Direct access to physiotherapy in primary care: now?—and into the future?


Background Patient direct access to physiotherapy (self-referral), is not the routine mechanism in use within the National Health Service (NHS) although more recently it has become a topic of considerable United Kingdom (UK) and international interest.

Aim To develop, implement, investigate and report on a direct access primary care based physiotherapy service.

Design of study Experimental and qualitative.

Setting A general practice in a health district of Scotland.

Method The service was introduced and compared to the existing system of open access over a 12-month period. Demographic and clinical data were collected relating to two samples.

Control year group All general practitioner (GP) referrals in the year prior to the study year.

Study year group general practitioner and direct access referrals. All patients were followed up 1-month after discharge, and the number of associated general practitioner consultations collated together with clinician views of physiotherapy generally and direct access specifically.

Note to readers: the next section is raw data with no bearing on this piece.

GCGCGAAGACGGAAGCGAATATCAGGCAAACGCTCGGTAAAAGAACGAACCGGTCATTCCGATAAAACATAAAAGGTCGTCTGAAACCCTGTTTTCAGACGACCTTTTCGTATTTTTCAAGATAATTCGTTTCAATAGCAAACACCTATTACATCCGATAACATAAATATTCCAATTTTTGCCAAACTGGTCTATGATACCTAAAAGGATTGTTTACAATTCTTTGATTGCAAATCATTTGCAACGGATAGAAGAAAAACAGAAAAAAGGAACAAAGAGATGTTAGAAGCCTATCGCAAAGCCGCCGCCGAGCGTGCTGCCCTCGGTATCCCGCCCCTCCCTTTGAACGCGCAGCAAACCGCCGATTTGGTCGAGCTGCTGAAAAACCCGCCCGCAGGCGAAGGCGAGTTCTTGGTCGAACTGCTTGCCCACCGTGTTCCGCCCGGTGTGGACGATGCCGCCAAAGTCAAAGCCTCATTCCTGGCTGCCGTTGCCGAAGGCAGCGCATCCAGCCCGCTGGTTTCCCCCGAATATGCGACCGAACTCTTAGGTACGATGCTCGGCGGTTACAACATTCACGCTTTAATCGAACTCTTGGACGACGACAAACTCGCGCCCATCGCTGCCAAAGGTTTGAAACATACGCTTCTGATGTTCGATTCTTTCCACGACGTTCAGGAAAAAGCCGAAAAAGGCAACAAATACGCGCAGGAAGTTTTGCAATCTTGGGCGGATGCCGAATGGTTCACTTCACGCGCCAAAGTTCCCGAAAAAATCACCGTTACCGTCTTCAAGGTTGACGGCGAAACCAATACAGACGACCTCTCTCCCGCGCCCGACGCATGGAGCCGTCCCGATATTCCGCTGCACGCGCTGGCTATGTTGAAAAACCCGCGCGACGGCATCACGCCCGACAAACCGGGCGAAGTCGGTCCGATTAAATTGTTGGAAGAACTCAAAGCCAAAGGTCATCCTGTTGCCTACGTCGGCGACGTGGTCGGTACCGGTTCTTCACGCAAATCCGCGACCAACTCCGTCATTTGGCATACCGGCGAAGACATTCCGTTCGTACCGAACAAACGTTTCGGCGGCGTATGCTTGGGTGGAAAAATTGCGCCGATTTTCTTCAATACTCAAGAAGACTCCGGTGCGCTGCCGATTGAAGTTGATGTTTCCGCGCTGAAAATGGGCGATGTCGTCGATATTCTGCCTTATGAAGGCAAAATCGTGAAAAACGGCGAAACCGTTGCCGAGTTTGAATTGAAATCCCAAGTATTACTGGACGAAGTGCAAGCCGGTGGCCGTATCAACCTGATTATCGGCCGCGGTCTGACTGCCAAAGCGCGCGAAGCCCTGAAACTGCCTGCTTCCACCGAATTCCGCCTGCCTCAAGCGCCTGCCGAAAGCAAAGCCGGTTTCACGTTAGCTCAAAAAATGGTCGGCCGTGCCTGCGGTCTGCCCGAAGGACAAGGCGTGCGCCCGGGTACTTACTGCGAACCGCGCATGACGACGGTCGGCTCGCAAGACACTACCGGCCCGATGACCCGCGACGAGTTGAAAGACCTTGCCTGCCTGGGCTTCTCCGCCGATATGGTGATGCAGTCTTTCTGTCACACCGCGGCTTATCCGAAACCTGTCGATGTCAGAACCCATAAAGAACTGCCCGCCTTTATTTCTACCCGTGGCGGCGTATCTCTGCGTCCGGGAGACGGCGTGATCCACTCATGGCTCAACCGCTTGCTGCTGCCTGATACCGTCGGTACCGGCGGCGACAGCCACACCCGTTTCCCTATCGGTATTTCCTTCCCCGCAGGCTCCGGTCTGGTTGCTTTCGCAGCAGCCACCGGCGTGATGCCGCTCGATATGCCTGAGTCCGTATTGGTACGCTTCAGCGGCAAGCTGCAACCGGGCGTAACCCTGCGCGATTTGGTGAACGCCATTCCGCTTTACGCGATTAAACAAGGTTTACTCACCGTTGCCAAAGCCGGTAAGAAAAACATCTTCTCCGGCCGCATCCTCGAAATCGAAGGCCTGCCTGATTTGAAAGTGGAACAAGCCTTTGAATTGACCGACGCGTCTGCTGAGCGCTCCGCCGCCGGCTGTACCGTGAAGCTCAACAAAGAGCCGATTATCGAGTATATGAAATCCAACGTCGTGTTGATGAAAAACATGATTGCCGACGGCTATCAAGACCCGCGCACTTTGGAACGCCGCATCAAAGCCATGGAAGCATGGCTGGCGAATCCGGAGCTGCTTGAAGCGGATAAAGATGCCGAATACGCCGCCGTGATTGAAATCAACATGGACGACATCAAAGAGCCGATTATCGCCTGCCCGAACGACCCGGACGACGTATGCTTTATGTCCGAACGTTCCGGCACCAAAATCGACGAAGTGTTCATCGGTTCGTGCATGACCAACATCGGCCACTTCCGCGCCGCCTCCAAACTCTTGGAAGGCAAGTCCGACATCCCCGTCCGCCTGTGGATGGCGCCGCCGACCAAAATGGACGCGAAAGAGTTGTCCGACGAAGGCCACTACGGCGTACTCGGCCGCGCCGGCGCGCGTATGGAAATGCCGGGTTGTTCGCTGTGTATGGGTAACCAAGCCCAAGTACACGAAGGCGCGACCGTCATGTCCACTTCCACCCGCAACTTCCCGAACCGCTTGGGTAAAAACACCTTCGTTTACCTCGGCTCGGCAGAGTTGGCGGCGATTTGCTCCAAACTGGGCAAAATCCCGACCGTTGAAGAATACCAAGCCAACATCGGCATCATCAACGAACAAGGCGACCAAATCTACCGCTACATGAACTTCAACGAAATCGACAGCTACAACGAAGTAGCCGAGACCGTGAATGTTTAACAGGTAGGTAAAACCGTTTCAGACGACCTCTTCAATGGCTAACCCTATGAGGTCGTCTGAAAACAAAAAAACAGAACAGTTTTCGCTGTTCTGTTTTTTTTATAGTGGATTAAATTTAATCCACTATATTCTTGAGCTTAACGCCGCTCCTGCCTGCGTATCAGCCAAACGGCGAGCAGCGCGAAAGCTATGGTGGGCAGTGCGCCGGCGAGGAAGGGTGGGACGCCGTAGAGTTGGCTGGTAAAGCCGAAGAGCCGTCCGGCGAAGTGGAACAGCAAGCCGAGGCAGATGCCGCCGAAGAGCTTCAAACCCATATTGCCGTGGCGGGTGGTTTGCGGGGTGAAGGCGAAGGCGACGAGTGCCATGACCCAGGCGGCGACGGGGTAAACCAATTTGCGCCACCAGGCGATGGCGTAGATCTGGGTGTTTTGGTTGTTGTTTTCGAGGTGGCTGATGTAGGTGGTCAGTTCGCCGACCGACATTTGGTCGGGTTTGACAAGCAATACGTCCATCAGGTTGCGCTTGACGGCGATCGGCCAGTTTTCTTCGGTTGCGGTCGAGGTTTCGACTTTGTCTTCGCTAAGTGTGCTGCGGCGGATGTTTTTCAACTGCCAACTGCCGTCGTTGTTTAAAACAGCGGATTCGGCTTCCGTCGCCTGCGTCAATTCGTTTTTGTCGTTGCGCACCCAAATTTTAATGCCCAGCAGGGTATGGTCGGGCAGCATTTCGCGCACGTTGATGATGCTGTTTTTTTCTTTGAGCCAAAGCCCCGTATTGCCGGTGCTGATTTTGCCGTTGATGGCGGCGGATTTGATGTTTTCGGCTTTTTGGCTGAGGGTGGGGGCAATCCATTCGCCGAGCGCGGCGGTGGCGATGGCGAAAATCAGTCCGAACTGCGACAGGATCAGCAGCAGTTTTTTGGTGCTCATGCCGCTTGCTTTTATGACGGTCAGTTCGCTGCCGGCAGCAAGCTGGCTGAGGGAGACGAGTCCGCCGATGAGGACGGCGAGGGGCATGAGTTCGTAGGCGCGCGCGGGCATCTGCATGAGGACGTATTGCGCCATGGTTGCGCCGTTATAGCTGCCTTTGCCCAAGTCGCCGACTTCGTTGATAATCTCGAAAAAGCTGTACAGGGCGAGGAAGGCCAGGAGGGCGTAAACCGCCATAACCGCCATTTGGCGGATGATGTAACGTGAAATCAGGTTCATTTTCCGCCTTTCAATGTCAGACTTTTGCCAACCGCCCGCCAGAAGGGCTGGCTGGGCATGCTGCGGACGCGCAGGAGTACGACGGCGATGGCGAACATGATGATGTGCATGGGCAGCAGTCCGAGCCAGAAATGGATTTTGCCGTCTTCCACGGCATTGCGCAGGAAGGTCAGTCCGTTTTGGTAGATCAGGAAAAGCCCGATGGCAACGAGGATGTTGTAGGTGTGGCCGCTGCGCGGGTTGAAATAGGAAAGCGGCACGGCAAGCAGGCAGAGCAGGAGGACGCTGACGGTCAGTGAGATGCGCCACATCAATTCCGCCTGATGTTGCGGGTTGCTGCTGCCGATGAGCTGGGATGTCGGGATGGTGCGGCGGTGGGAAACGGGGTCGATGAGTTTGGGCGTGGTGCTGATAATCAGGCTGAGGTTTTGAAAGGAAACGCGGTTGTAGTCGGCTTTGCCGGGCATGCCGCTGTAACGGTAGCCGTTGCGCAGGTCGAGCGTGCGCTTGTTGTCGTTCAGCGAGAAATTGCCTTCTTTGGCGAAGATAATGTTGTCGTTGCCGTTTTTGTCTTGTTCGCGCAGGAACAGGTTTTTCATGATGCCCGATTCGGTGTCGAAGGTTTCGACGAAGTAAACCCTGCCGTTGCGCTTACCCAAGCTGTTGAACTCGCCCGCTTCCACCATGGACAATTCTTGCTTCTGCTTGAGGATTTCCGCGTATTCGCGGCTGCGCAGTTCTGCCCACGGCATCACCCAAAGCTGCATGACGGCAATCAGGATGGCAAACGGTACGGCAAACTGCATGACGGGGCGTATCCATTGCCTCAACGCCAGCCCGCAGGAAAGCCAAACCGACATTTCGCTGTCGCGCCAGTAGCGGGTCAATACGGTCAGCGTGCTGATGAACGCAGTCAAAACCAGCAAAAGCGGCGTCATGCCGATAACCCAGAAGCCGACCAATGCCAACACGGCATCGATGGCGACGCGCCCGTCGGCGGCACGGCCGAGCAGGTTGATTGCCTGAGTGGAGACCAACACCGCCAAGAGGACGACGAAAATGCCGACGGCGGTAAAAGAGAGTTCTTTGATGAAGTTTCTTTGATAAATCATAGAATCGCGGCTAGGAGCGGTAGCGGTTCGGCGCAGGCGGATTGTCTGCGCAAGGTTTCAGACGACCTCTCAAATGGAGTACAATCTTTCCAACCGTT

Results The control and study year groups were homogenous with regard to number of referrals (339 versus 340), patient age, gender, condition category and its severity. There were, however, significant differences between direct access and general practitioner referrals (22.4%, n=76; versus 77.6%, n=264). Direct access patients were more likely to have been: male, younger, suffering from conditions of a shorter duration, in paid employment with less work absence, more compliant with attendance, had fewer physiotherapy contacts, lower reporting of symptom severity at discharge and were more highly satisfied with their physiotherapy care and experienced less general practitioner consultations (P<0.001). Support for direct access was strongly expressed by service users and clinicians.

Conclusions Direct access to physiotherapy is an example of innovative primary care service provision that is feasible, acceptable to both users and providers and has major implications for general practitioner workload. Its efficacy, however, should be evaluated in a range of settings before being universally introduced.


Direct access to physiotherapy in primary care: now?—and into the future?
Lesley K Holdsworth, Valerie S Webster
Physiotherapy - June 2004 (Vol. 90, Issue 2, Pages 64-72, DOI: 10.1016/